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Transitional age

“I can’t believe she did this,” Mrs. Batten begins the sad story of her family. “She was such a good girl, she never complained, she never created problems for us.” It seemed to me that we gave Debbie everything she needed: clothes, comfort, religious education. Why did she even want to commit suicide? How could she take these pills? Did she really want to die, or was she just trying to attract attention? I’m so confused. She became so mean and sullen. I could not talk to her, and she herself did not want to talk to me. She just wanted to sit in her room alone. And her marks in school were getting worse. ”

Mrs. Batten was sitting on a chair, her shoulders were lowered, there was no ordinary gleam in her eyes. While she was talking about her daughter’s problems, I realized that she is now as lonely and as confused as Debbie. This is a typical example of the helplessness of parents who do not know how to handle a teenager.

“When did you notice these changes in Debbie?” I asked.

“About two or three years ago,” said Mrs. Batten. “But it happened so gradually.” Until recently, we did not attach any serious significance to this. I want to figure it out. She is now fifteen. When she finished the first school year in high school, we noticed that she became indifferent, and above all, to school. Her marks left much to be desired. The teacher complained that she was in the clouds, did not work in the classroom. She was very concerned about Debbie’s behavior. It is a pity that we did not heed the advice of Mrs. Collins. She is a very good teacher.

Gradually, Debbie became indifferent to life. One after another, she quit all her favorite activities and seemed to lose interest in everything, even the church. She began to avoid her best friends and spent more and more time alone. She talked a little. But a year ago, things got worse. She completely moved away from her old friends and began to communicate with the guys from the street. Her character worsened, and she looked more and more like her new friends, because of which she often got into trouble, and sometimes big ones.

We tried almost everything. First, as a punishment, we beat her. Then they forbade her to go out and deprived of some other entertainment. Finally, we tried to give her something as a reward for good behavior. We talked with everyone who, as it seemed to us, could help. I really think we tried everything. Can you help Debbie? ”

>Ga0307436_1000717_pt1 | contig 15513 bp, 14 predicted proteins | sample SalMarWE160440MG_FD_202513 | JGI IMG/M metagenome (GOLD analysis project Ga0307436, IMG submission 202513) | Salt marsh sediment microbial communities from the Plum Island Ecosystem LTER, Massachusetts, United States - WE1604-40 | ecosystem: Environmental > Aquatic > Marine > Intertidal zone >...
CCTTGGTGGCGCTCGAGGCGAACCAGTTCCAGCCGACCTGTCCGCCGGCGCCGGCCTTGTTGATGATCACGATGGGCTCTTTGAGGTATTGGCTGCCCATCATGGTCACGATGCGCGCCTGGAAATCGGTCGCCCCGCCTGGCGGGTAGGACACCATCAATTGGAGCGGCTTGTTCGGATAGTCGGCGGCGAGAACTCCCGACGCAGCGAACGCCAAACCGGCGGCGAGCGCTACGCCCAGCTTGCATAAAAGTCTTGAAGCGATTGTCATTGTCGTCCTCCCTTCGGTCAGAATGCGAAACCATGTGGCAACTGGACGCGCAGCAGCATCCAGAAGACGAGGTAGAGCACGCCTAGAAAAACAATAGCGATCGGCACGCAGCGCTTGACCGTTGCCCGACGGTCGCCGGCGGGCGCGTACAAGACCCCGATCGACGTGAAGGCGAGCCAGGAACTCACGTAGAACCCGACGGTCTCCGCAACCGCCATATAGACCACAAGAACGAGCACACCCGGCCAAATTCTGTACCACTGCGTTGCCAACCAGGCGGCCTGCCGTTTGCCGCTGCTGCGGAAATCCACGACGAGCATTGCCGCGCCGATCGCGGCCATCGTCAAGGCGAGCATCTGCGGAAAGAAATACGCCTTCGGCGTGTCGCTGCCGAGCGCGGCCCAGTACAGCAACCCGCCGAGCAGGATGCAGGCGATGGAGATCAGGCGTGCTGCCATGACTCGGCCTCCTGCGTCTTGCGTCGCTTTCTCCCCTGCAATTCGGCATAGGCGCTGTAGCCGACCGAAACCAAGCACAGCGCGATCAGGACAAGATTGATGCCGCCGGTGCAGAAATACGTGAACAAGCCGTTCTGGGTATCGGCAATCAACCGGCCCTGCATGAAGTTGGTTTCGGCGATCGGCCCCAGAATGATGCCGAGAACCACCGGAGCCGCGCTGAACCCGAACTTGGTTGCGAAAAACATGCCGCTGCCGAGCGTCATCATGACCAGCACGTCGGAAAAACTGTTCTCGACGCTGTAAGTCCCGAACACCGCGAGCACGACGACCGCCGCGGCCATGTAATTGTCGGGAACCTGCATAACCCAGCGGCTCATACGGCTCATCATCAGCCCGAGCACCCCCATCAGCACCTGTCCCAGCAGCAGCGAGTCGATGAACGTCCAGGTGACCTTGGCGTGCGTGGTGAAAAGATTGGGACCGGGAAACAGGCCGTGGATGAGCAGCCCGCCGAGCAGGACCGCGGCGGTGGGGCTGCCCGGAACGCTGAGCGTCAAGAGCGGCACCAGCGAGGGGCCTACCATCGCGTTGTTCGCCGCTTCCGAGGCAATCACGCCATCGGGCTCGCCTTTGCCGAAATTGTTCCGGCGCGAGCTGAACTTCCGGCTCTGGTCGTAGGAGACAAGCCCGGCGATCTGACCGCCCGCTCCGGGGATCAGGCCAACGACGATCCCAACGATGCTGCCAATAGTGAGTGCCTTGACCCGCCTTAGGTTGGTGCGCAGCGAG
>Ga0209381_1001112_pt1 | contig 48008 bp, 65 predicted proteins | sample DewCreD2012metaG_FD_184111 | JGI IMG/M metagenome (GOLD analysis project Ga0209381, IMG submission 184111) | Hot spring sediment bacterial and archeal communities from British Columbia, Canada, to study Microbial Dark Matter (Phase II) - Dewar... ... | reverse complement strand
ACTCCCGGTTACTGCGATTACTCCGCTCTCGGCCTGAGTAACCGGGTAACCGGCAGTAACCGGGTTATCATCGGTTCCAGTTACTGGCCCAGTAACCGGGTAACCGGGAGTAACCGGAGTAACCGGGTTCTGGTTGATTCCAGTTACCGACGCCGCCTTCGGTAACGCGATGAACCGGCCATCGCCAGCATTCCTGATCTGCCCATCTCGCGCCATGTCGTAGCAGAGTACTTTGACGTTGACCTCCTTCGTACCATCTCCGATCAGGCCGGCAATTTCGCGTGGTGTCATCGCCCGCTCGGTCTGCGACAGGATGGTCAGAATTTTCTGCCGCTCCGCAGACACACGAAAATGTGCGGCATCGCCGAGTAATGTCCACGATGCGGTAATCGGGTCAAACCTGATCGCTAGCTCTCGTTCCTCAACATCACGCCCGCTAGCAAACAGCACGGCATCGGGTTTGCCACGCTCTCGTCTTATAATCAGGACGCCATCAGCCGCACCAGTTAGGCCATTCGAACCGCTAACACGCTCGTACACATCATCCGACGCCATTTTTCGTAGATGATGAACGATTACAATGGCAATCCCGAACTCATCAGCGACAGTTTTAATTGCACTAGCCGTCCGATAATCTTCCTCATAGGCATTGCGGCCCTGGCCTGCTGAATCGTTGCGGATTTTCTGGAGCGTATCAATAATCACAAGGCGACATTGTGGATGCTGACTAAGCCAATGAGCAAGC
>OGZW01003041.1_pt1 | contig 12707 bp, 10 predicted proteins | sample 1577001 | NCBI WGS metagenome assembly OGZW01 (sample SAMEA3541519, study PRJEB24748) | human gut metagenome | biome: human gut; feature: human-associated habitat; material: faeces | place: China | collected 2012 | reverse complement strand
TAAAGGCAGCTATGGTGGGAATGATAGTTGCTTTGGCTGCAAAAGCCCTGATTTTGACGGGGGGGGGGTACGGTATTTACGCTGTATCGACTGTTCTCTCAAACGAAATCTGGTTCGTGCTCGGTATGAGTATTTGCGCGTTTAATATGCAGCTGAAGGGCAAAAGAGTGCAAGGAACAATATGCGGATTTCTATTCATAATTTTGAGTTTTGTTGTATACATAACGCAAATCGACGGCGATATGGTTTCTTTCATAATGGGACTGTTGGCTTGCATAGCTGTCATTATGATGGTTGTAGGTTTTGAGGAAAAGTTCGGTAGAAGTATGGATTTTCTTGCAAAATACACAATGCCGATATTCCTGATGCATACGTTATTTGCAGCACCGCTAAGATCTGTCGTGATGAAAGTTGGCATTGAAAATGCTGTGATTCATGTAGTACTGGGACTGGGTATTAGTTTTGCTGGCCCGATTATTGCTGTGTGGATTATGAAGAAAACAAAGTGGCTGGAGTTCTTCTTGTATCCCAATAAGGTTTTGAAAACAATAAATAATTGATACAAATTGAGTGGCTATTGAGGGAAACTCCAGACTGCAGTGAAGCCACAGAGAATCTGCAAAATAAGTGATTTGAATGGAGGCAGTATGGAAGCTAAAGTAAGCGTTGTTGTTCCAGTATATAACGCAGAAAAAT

“We are desperate,” Mr. Batten intervenes. “Are we bad parents?” We really tried very hard. Maybe this is hereditary? Or is it related to physical health? Maybe you need to check the blood for sugar or make an electroencephalogram? Maybe vitamins or minerals help? We love Debbie, Dr. Campbell. What can be done to help her? Is everything hopeless? ”

I met with Debbie after her parents left. She turned out to be a pretty, nice girl. Debbie was, no doubt, smart, but she spoke little and slurred and answered all questions with a kind of lowing or “attack”. She did not have the immediacy and enthusiasm that we would like to see in a fifteen-year-old girl. It was obvious that she was unhappy, it was hard to talk with her.

But, however, when Debbie felt more relaxed, she began to speak more freely and stopped avoiding my gaze. With all her behavior and words, she showed that she had lost interest in everything that once worried her. At the end, she said: “Everything is meaningless in life. Nobody cares about me, and I don’t care about anything. Nobody cares”.

As the conversation progressed, it became clear that Debbie was suffering from depression – a serious and fairly widespread problem of adolescents. It was noticeable that a girl is rarely satisfied with herself and her life. For many years, Debbie dreamed of a close, warm relationship with her parents, but over the past few months she has gradually lost hope. Increasingly, she turned to her peers, who, as she thought, accepted her with more love. But despite this, she felt more and more miserable.

It is sad to state this, but Debbie was in a position that many teenage girls experienced. Throughout the previous years, Debbie only seemed happy and content. She was considered a prosperous child who did not demand much from her parents, teachers, or from anyone else. And no one therefore suspected that she did not feel truly, that is, sincerely and unconditionally loved by her parents. Although Debbie’s parents truly loved her sincerely and cared for her, she did not feel this love. Yes, Debbie understood everything with her mind and would never tell anyone that they did not love her. But the most important thing – a lively feeling and a cordial attitude to herself – was lacking.

This situation is not easy to understand, because Debbie’s parents loved their daughter and tried, as soon as they could, to provide her with everything necessary.

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